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Dissertations 2: Structure: Standard

Dissertation Structure


A typical dissertation in the sciences or social sciences is structured in the following way: 

  1. Title page 

  1. Abstract 

  1. Table of contents 

  1. Introduction 

  1. Literature review 

  1. Methodology 

  1. Results/Findings 

  1. Discussion 

  1. Conclusion 

  1. Bibliography  

  1. Appendices 

Table of Contents

The table of contents should list all the items included in your dissertation.  

It is a good idea to use the electronic table of contents feature in Word to automatically link it to your chapter headings and page numbers. Attempting to manually create a table of contents means that you will have to adjust your page numbers every time you edit your work before submission, which may waste valuable time!  

This video will walk you through the formatting of longer documents using the electronic table of contents feature.


The introduction explains the how, what, where, when, why and who of the research. It introduces the reader to your dissertation and should act as a clear guide as to what it will cover.  

The introduction may include the following content: 

Introduce the topic of the dissertation

  • State why the topic is of interest 
  • Give background information on the subject. 
  • Refer to the main debates in the field

Identify the scope of your research 

  • Highlight what hasn't already been said by the literature  
  • Demonstrate what you seek to investigate, and why 
  • Present the aim of the dissertation. 
  • Mention your research question or hypothesis 

Indicate your approach  

  • Introduce your main argument (especially if you have a research question, rather than hypothesis). 
  • Mention your methods/research design. 
  • Outline the dissertation structure (introduce the main points that you will discuss in the order they will be presented). 

Normally, the introduction is roughly 10% of a dissertation word count. 

Literature Review

The term “literature” in “literature review” comprises scholarly articles, books, and other sources (e.g. reports) relevant to a particular issue, area of research or theory. In a dissertation, the literature review illustrates what the literature already says on your research subject, providing summary and synthesis of such literature.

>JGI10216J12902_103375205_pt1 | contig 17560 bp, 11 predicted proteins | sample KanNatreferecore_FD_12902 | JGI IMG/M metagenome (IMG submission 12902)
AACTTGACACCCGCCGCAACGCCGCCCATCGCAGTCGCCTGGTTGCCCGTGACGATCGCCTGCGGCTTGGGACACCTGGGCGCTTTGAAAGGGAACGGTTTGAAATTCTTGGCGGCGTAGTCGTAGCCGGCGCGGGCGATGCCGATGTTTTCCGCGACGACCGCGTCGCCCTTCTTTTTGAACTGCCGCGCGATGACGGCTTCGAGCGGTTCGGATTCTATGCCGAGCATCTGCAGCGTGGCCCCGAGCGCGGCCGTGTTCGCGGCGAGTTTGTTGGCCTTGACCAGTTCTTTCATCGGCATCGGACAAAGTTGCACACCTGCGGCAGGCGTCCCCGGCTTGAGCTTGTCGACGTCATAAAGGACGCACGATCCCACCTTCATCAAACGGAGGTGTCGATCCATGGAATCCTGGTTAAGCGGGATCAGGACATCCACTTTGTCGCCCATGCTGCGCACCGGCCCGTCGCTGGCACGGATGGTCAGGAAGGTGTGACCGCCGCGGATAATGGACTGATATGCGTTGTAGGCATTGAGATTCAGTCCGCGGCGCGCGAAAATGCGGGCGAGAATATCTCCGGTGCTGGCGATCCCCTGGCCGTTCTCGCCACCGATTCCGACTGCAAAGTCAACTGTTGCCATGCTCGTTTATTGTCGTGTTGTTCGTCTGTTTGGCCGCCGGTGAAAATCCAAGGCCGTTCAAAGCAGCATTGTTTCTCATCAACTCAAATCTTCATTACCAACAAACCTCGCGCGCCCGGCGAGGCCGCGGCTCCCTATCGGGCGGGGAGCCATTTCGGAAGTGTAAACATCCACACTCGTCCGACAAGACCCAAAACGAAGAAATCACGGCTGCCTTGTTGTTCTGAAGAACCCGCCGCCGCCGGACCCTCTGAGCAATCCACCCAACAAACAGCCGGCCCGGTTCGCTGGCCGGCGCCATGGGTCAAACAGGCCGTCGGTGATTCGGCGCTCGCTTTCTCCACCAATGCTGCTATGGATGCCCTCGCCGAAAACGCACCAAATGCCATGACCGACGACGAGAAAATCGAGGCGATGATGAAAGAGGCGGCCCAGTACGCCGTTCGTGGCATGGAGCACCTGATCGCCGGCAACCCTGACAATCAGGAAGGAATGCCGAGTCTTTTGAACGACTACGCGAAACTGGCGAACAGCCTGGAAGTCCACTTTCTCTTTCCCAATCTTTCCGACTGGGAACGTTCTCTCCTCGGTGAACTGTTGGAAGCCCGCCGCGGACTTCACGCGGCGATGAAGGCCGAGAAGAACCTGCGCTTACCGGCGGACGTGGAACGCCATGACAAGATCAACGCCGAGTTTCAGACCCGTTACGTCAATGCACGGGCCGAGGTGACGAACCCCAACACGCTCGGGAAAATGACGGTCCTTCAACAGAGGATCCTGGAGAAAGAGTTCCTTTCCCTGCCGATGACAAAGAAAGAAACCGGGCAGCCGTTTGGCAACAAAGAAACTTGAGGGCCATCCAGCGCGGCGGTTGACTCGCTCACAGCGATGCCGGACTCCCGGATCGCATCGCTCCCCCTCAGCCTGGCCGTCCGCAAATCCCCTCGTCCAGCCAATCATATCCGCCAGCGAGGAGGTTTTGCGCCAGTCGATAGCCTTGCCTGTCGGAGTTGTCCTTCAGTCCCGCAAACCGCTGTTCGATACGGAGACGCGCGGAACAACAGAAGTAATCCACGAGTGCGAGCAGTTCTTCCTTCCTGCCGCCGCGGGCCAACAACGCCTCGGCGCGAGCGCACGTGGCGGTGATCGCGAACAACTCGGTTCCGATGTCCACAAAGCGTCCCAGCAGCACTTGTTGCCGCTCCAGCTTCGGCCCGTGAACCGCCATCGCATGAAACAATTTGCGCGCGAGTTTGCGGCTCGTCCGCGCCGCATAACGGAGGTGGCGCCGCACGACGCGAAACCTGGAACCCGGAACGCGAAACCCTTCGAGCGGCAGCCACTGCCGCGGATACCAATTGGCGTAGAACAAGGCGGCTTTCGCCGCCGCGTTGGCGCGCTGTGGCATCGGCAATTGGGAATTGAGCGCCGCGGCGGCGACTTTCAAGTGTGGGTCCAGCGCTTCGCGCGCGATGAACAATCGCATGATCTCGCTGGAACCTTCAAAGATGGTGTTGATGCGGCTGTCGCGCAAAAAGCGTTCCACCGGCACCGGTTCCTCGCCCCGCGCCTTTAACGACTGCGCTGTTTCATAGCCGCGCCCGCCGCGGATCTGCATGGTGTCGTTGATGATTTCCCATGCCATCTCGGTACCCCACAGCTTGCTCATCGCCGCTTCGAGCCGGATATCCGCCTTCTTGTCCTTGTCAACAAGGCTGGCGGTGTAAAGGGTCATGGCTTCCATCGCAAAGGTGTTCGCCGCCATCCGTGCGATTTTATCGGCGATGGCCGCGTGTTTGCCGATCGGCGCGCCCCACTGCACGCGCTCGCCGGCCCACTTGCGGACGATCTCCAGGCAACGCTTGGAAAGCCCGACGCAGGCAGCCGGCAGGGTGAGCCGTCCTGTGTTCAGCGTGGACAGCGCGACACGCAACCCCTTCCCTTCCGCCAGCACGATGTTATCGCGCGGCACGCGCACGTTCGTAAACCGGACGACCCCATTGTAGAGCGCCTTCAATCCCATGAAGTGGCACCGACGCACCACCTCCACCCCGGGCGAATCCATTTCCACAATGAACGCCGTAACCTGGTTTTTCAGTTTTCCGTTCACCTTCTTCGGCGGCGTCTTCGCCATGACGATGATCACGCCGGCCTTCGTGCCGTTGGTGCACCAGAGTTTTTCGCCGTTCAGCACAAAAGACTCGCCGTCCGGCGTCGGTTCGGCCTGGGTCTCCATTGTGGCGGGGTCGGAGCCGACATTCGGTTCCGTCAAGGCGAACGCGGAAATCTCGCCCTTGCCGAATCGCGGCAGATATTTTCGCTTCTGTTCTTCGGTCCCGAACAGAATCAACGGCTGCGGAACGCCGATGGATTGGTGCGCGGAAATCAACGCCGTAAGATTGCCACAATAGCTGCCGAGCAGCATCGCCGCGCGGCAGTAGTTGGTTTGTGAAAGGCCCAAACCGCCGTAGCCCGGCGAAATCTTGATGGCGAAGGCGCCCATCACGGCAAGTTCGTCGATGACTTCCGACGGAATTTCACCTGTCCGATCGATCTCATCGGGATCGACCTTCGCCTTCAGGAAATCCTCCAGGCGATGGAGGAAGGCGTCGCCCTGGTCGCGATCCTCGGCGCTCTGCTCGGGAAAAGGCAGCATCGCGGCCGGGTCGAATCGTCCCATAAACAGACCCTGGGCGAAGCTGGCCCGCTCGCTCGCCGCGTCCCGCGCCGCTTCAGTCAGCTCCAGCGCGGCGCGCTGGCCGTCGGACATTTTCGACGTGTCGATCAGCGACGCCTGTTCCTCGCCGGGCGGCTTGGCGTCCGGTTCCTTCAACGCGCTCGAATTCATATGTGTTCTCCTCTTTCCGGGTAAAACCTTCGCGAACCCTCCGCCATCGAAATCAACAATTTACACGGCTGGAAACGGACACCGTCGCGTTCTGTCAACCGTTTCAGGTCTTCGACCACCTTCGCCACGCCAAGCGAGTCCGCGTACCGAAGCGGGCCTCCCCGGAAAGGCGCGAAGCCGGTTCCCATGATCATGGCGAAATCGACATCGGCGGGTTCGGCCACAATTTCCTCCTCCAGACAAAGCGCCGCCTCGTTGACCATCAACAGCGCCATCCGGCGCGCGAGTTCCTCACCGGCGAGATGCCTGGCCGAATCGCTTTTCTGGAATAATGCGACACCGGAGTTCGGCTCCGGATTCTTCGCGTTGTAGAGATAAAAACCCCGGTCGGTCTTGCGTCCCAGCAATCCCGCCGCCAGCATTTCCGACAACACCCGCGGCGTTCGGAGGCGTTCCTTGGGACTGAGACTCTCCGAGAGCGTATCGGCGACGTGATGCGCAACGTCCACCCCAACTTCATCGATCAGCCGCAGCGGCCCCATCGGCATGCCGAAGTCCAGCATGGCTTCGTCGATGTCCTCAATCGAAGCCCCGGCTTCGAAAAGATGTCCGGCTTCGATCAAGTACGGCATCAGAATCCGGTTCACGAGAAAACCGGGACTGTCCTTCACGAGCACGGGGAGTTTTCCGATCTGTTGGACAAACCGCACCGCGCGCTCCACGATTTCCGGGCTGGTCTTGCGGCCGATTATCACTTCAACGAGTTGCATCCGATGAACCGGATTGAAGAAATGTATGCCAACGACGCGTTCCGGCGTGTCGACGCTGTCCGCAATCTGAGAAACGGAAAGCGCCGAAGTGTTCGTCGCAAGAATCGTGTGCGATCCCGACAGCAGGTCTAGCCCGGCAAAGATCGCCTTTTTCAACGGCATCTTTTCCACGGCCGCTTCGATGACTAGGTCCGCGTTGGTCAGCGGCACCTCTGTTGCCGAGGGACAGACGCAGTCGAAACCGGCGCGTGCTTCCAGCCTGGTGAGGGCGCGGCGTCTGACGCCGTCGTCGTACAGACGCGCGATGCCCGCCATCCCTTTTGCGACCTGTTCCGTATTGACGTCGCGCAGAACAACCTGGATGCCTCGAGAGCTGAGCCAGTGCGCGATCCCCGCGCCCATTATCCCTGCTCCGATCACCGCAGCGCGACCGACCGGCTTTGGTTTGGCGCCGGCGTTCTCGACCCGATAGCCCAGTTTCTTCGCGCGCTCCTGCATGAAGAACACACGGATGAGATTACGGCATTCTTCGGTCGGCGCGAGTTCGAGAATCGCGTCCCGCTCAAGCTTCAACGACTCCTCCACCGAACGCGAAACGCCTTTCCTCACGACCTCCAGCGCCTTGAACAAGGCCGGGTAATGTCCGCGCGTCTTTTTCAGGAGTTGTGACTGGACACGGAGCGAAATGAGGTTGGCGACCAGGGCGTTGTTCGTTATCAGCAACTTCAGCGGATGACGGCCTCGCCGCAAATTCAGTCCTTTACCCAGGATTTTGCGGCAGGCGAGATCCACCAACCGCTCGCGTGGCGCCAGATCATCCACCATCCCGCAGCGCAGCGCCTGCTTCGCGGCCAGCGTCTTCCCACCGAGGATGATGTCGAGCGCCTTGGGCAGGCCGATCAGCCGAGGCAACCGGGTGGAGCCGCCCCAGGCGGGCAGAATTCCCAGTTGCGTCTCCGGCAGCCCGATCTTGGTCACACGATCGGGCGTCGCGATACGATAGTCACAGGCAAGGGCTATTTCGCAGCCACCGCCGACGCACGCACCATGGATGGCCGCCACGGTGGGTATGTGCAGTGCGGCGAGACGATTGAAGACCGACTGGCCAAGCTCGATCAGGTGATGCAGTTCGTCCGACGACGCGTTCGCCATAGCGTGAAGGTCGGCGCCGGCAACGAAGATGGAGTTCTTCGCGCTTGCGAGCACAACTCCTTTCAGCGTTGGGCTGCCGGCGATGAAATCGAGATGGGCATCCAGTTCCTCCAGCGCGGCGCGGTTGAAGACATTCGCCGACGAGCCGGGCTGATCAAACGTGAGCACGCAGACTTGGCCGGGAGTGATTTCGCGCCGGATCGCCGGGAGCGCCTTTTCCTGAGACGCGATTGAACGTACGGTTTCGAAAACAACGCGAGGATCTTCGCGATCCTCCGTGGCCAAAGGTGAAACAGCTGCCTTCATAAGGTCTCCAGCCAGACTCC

It is generally structured by topic, starting from general background and concepts, and then addressing what can be found - and cannot be found - on the specific focus of your dissertation. Indeed, the literature review should identify gaps in the literature, that your research aims to fill. This requires you to engage critically with the literature, not merely reproduce the critical understanding of others.  

In sum, literature reviews should demonstrate how your research question can be located in a wider field of inquiry. Therefore, a literature review needs to address the connections between your work and the work of others by highlighting links between them. In doing so, you will demonstrate the foundations of your project and show how you are taking the line of inquiry forwards.  

By the end of your literature review, your reader should be able to see: 

  • The gap in knowledge and understanding which you say exists in the field. 

  • How your research question will work within that gap. 

  • The work other researchers have carried out and the issues debated in the field. 

  • That you have a good understanding of the field and that you are critically engaged with the debates (Burnett, 2009). 

For more detailed guidance on how to write literature reviews, check out the Literature Review Guide.  


The methodology chapter needs to show how the research design specifically addresses the research question.  

Overall, it should set out: 

  • The reasons for your choice of methods 

  • The how, what, why, when, who, where of your research 

  • The limitations of your approach 


For more detailed information on writing the methodology chapter, see the Methodology Guide.